This report presents Energy Tax Policy from 1916 to 1970, throughout the 1970s, in the 1980s, and in the 1990s. It also discusses the economic rationale for Intervention in energy markets, energy tax expenditures, and other energy tax provisions.
The report first reviews the laws and regulations affecting leasing of federal lands for exploration and production of oil, natural gas, and coal, as well as the permits that lessees must obtain in order to explore for and produce these resources. The report also addresses existing laws and regulations that govern the use of federal lands for renewable energy projects, including geothermal, wind, and solar energy.
This report begins with a brief examination of clean energy, renewable energy, and alternative energy. It then presents possible selection criteria Congress could use to determine which sources could be eligible for a CES depending on the goal(s) of the CES. The report provides an overview of the energy sources most commonly discussed as potential CES qualifying sources: biomass, fossil fuels (natural gas combined-cycle and coal-fired power plants with carbon capture and sequestration), geothermal resources, nuclear, solar, water, and wind. The report describes where each source can be found in the United States, the estimated quantity available for electricity generation, technologies used to create electricity from the source, advantages and disadvantages of using the source for electricity generation, and policy implications should the source be included in a CES.5 The report also contains a section on energy efficiency and its potential inclusion in a CES.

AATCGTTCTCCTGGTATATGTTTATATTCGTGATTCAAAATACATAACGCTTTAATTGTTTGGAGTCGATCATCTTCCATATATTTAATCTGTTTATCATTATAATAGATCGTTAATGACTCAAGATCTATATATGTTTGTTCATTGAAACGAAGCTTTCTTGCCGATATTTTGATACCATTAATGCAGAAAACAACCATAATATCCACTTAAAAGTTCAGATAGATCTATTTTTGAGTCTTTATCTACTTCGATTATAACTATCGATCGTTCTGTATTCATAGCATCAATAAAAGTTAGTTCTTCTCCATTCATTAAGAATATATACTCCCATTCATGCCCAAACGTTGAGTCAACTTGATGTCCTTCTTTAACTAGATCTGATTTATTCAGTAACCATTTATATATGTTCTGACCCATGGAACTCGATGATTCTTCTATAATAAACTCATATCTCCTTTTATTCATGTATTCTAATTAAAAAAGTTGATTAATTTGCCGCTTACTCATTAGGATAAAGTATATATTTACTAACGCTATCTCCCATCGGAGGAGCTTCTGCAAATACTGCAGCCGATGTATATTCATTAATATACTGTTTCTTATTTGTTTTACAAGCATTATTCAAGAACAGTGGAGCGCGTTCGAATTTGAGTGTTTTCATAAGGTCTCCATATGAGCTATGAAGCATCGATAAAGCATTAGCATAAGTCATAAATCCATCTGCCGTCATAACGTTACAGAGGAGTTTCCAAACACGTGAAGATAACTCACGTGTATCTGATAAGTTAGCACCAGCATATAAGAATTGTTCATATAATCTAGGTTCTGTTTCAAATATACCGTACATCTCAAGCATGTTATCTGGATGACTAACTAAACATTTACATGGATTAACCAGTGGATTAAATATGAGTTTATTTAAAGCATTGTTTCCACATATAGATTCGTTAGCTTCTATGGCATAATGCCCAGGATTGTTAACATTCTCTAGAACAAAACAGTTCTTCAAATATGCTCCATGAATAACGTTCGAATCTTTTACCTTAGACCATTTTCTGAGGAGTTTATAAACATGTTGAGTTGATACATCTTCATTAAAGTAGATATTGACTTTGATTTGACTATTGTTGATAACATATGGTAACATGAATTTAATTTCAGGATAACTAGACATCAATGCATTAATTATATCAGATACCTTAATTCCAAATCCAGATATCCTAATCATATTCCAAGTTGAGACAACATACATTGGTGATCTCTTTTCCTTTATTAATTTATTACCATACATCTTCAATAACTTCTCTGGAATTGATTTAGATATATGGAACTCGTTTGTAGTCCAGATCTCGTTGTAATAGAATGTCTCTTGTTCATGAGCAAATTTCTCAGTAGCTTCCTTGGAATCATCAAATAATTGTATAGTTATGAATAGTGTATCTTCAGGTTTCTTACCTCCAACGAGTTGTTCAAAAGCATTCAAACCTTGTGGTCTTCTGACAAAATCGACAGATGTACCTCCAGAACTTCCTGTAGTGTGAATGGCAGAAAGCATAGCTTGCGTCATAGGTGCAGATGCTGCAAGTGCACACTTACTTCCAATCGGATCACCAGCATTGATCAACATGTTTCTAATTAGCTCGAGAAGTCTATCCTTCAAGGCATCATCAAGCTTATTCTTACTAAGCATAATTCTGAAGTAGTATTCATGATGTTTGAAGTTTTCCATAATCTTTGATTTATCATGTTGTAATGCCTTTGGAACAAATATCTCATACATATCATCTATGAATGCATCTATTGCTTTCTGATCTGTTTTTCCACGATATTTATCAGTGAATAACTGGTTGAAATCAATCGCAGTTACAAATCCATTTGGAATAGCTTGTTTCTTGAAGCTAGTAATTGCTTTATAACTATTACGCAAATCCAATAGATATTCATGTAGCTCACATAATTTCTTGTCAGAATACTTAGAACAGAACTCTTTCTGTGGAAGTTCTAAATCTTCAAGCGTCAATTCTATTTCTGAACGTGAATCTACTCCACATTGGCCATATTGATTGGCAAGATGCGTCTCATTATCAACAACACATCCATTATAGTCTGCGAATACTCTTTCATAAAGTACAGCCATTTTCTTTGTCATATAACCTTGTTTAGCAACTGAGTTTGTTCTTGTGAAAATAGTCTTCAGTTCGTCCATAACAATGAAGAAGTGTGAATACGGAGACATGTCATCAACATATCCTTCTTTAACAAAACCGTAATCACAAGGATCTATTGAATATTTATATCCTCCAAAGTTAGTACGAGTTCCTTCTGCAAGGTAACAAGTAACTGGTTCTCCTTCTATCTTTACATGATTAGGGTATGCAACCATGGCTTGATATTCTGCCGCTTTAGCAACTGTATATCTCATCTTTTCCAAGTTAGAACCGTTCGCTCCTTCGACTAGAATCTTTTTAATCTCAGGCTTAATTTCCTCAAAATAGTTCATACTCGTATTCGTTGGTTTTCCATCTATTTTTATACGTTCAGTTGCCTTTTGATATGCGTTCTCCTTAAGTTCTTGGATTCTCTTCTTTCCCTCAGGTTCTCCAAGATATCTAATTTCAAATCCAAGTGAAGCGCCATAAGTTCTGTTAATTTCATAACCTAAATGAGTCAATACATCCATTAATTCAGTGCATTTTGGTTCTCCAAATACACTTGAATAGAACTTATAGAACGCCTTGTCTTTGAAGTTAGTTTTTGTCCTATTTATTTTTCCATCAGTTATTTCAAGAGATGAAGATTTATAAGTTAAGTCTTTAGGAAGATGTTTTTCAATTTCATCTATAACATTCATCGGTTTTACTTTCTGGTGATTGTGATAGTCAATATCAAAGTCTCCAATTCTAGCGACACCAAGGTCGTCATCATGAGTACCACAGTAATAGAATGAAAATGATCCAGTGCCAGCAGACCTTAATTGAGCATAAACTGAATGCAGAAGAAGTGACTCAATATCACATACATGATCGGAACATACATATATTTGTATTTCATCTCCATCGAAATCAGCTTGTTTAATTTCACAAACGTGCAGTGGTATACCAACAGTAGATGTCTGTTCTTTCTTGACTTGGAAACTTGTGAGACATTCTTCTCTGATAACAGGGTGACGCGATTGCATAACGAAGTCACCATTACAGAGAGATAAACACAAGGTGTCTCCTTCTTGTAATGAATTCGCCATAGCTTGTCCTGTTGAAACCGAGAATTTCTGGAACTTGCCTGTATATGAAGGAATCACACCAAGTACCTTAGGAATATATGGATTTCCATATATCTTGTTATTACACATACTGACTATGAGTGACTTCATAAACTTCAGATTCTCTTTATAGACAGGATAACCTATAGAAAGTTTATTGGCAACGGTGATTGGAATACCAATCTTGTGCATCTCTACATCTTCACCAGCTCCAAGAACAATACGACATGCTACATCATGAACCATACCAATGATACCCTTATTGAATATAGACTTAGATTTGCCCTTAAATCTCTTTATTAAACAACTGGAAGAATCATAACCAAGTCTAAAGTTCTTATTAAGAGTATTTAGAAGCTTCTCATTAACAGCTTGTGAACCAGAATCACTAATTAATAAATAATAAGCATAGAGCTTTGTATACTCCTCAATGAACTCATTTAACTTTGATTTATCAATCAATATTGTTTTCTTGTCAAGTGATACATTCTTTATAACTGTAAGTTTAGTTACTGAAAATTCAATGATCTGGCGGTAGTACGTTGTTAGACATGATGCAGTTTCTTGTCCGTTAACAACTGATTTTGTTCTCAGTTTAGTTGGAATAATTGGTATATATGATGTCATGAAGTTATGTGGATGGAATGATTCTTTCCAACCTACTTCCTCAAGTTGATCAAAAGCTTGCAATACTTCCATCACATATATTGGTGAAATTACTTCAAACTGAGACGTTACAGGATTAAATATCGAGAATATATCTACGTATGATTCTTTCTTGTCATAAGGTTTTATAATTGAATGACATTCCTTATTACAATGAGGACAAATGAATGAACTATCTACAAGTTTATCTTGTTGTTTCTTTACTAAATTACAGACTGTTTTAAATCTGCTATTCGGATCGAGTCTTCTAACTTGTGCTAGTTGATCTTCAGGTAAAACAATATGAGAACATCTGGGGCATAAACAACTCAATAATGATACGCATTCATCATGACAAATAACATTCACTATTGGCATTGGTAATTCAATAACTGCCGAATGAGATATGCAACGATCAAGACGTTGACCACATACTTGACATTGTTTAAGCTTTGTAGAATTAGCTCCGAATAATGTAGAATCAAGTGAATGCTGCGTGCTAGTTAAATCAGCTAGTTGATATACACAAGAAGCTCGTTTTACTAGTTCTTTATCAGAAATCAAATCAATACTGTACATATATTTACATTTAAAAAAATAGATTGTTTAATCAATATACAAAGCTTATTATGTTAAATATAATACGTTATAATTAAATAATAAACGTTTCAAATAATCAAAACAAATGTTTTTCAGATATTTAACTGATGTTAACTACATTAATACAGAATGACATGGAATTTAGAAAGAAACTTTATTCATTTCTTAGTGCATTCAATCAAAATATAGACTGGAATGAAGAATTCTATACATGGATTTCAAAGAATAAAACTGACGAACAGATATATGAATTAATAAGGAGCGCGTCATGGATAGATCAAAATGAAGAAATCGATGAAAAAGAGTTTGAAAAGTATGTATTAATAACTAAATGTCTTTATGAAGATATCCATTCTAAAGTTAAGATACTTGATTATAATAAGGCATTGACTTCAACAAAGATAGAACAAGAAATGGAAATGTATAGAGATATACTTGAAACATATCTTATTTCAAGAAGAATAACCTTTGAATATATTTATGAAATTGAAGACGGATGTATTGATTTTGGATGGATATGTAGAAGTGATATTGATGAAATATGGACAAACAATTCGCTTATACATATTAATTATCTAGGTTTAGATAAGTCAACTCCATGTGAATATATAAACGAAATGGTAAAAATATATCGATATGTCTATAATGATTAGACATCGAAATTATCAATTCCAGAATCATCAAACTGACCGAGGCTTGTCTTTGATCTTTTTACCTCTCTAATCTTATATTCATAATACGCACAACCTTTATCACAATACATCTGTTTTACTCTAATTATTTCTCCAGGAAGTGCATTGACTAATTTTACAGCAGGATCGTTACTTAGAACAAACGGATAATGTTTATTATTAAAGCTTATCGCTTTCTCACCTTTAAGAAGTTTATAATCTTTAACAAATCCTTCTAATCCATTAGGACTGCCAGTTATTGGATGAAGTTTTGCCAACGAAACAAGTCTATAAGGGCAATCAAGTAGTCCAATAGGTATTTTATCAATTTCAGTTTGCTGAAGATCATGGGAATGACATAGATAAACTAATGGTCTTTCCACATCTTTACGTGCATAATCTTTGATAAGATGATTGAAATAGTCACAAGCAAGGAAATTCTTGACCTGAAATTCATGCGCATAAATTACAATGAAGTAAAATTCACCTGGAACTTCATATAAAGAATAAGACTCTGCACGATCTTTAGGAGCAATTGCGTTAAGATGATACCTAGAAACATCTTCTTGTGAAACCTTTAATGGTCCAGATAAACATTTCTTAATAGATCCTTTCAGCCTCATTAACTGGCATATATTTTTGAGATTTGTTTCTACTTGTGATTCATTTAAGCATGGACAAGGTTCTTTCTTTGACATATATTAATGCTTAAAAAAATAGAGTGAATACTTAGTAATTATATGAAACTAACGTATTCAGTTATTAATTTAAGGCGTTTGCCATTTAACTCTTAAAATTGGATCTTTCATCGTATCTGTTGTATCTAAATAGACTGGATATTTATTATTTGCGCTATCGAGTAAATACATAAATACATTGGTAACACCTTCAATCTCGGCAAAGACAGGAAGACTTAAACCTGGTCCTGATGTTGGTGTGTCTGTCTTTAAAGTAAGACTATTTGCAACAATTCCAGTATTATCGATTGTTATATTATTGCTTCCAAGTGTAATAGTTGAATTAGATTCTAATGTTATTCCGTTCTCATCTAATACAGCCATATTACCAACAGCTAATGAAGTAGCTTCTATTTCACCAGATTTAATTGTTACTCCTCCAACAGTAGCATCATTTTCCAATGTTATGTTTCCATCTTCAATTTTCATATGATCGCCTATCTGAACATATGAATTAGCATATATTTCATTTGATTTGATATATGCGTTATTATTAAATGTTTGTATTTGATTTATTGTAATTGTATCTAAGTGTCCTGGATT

This report discusses nuclear energy issues currently facing Congress, such as federal incentives for new commercial reactors, radioactive waste management policy, research and development priorities, power plant safety and regulation, nuclear weapons proliferation, and security against terrorist attacks.
The development of offshore oil, gas, and other mineral resources in the United States is impacted by a number of interrelated legal regimes, including international, federal, and state laws. International law provides a framework for establishing national ownership or control of offshore areas, and domestic federal law mirrors and supplements these standards. This report discusses these issues.
This report first examines Cuba’s oil sector, including current production and consumption levels. It then looks at Cuba’s offshore development, including the Repsol project, other offshore projects involving state-owed foreign oil companies, and the outlook for Cuba’s offshore oil production. The report then analyzes considerations for the United States raised by Cuba’s offshore oil development, examining oil spill risks and environmental dangers if spilled oil reaches U.S. waters, the status of disaster coordination between the United States and Cuba, and potential approaches on the issue. The report then examines the debate over broader U.S. involvement in Cuba’s offshore oil development, and touches on two outstanding boundary issues related to Cuba’s offshore oil development. Finally, the report examines legislative initiatives that have been advanced to deal with Cuba’s offshore oil development.
Israel has been dependent on energy imports since it became a nation in 1948, but the recent offshore natural gas discoveries could change that and possibly make Israel an exporter of natural gas. Development of the recently discovered natural gas fields-Tamar, Dalit, and Leviathan- likely will decrease Israel's needs for imported natural gas, imported coal, and possibly imported oil. A switch to natural gas would most likely affect electric generation, but could also improve Israel's trade balance and lessen carbon dioxide emissions.
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